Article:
Back at the temple the teams carry the chousa, lift it above their heads, and sometimes even toss it. It isn’t just the weight that makes these tricks interesting to watch. In order to pull even the simplest of tasks off you have to coordinate 80 men to work together at the same time. In addition to the weight of the structure, each chousa usually has about 4 men riding on them to “cheer” and call the tricks. One of my friends had been carrying the chousa for many years. Chousa carrying in his words: “Its hard. Its soo soooo hard. So we drink. We drink a lot of sake, a lot of beer, and more sake so we can continue.” So in addition to coordinating 80 men, most of them are drunk. When the chousa’s travel though town you can see a truck following behind with “supplies.”
Unfortunately this year it was raining. So for most of the time clear tarps were covering the chousas. While they were still nice, it was kinda like looking at them through mosquito nets. My friend said they looked like brides. I like her explanation.
After 5 hours of exhibition the chousa’s take off to parade around town again. A couple hours latter they meet in the town center. By this time it was dark, and things got a little bit roudy. There’s less space so its a bit more crowded and the men carrying have been drinking for several hours and seem to have no problems testing the limits of their floats. Luckily this isn’t one of the deadly Japanese festivals like naked man. Lit up against the dark sky the floats seemed even more spectacular.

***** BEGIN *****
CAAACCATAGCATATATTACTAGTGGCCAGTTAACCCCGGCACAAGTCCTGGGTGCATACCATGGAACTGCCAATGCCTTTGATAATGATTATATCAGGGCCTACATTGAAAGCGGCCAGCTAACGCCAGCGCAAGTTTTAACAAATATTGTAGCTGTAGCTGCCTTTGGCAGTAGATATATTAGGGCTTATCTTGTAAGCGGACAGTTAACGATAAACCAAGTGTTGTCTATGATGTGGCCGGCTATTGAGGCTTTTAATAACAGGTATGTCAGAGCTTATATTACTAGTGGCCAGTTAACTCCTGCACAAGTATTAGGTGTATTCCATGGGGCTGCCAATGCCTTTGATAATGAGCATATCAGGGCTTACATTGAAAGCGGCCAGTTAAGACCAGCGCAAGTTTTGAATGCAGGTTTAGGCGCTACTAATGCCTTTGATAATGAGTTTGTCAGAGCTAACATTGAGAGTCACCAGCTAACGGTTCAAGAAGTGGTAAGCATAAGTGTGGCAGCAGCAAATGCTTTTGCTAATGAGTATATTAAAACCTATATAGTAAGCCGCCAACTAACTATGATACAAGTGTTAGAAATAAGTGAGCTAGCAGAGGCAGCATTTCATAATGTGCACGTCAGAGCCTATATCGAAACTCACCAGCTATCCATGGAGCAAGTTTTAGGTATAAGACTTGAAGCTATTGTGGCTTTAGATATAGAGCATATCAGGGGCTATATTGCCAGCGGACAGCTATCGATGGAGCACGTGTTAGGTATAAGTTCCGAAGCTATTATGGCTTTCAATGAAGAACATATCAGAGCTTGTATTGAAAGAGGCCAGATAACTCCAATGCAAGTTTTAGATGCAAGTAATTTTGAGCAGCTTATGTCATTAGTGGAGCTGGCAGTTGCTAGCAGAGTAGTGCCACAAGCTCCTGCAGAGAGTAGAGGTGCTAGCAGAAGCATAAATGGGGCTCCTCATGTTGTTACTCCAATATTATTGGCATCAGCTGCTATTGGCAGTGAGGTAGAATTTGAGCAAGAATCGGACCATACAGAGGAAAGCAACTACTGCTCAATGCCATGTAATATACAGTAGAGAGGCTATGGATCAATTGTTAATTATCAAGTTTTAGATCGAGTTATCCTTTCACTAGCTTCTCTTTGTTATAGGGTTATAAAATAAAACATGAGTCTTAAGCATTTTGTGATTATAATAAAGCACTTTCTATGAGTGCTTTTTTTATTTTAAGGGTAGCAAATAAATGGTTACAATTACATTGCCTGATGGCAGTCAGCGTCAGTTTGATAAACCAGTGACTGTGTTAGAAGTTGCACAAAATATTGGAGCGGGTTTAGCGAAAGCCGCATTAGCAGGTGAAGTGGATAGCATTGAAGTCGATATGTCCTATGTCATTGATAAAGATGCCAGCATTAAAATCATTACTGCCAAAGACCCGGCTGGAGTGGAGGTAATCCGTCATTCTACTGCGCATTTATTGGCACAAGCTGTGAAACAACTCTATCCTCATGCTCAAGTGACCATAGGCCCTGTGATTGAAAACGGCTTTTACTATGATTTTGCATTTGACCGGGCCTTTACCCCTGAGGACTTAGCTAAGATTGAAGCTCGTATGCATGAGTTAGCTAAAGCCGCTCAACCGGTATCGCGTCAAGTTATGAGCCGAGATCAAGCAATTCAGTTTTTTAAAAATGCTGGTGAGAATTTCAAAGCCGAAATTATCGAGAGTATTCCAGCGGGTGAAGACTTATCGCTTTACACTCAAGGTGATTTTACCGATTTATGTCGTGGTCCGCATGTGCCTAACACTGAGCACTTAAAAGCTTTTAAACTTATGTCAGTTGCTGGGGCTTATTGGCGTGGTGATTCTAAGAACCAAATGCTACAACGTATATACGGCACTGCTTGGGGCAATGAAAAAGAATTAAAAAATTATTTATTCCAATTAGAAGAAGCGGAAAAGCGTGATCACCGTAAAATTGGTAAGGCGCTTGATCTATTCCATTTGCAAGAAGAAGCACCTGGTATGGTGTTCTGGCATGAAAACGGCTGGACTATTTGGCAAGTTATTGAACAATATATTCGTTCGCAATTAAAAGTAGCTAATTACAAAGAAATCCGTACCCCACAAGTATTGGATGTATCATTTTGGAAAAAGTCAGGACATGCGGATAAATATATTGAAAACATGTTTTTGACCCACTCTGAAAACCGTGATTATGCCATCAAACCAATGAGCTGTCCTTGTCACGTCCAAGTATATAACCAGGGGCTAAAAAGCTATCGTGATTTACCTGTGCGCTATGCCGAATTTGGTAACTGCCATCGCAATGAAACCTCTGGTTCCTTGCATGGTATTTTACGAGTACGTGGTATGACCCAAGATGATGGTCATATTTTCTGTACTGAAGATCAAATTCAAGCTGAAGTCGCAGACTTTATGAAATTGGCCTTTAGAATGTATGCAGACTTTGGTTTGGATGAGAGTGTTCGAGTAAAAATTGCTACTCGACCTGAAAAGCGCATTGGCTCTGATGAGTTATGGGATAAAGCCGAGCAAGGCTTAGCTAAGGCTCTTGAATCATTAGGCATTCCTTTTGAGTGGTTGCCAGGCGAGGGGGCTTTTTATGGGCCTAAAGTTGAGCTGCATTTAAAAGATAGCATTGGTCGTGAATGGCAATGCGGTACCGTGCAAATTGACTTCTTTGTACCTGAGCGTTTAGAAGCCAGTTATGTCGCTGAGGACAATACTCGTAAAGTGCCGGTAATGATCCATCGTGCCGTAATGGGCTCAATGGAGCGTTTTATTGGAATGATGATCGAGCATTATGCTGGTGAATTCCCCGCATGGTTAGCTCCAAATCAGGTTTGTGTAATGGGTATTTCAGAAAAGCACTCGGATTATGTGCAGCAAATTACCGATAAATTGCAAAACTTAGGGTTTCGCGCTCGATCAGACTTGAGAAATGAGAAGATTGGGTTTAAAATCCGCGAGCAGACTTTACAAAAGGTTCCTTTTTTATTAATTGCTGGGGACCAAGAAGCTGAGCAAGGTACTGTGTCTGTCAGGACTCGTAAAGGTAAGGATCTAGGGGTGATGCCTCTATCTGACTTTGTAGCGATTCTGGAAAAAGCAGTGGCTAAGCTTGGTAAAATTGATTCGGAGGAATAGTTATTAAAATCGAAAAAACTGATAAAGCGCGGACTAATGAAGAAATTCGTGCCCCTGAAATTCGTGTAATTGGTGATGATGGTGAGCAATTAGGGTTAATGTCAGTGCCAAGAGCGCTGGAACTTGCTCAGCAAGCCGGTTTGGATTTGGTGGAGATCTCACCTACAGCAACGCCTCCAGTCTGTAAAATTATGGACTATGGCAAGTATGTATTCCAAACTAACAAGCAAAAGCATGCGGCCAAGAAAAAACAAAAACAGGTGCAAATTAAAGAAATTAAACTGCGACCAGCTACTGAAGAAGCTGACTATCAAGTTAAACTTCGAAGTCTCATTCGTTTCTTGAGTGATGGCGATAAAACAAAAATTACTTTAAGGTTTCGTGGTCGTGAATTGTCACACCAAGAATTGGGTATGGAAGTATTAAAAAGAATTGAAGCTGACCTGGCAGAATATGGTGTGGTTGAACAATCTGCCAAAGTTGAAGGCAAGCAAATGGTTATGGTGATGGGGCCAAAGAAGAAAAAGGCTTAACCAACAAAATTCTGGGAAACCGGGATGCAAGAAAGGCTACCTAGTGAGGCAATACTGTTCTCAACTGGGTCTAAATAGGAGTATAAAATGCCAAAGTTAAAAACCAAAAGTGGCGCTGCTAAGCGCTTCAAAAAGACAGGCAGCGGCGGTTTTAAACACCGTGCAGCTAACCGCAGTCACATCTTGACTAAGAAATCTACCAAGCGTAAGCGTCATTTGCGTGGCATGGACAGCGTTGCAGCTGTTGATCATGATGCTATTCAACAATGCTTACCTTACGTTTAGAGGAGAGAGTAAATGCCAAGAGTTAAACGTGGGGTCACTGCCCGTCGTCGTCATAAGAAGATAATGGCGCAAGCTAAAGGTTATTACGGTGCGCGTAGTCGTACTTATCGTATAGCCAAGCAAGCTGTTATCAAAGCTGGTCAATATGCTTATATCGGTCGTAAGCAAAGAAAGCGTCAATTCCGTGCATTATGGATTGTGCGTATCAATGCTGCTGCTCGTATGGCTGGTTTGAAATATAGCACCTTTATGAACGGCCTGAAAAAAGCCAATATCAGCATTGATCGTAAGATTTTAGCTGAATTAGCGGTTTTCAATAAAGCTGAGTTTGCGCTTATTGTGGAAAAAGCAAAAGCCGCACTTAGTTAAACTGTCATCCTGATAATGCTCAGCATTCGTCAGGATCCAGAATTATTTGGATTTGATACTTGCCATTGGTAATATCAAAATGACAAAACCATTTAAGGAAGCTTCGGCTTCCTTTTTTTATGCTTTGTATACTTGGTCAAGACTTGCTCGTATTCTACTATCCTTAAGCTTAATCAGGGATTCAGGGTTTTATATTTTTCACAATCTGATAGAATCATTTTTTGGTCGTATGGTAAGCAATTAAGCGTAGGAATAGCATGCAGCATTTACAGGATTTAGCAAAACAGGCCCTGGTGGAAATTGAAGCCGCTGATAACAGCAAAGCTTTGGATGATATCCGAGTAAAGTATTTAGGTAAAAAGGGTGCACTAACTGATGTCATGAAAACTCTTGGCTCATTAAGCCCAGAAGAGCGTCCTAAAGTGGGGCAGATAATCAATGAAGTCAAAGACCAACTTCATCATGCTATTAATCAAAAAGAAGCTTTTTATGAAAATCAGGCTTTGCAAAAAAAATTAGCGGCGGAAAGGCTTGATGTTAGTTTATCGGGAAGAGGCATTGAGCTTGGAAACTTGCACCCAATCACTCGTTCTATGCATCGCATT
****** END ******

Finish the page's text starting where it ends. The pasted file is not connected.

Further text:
I ran into more friends and students around town and they gave me the lowdown on chousas. Most of it was in Japanese so I didn’t understand much and forgot what I understood. All in all a good time.
Think brushing your teeth twice a day is enough? Not, if you’re a Japanese elementary schooler. Each day after lunch the kids spent time polishing their chompers. I had heard about it in training but none of my schools brushed their teeth after lunch, or I never noticed. But out here in Kagawa teeth brushing is a group activity. With about 5 minutes left of lunch, the kids pull out their tooth brushes and cups, and the song begins. The students are lead through the areas of the mouth to brush by a little jingle of a song. This is the same song for all 7 of my schools. I don’t understand every word, just left and right, and up and down. But that’s ok because the younger classes have older students come to guide them through the process. At the beginning of the year the school nurse had a giant mouth model and toothbrush to show the students proper brushing technique. At first I thought it was a little strange, but after brushing with the kids I really enjoy feeling fresh and clean after lunch. Proof that Japan likes to do everything together, they even turned toothbrushing into a team activity.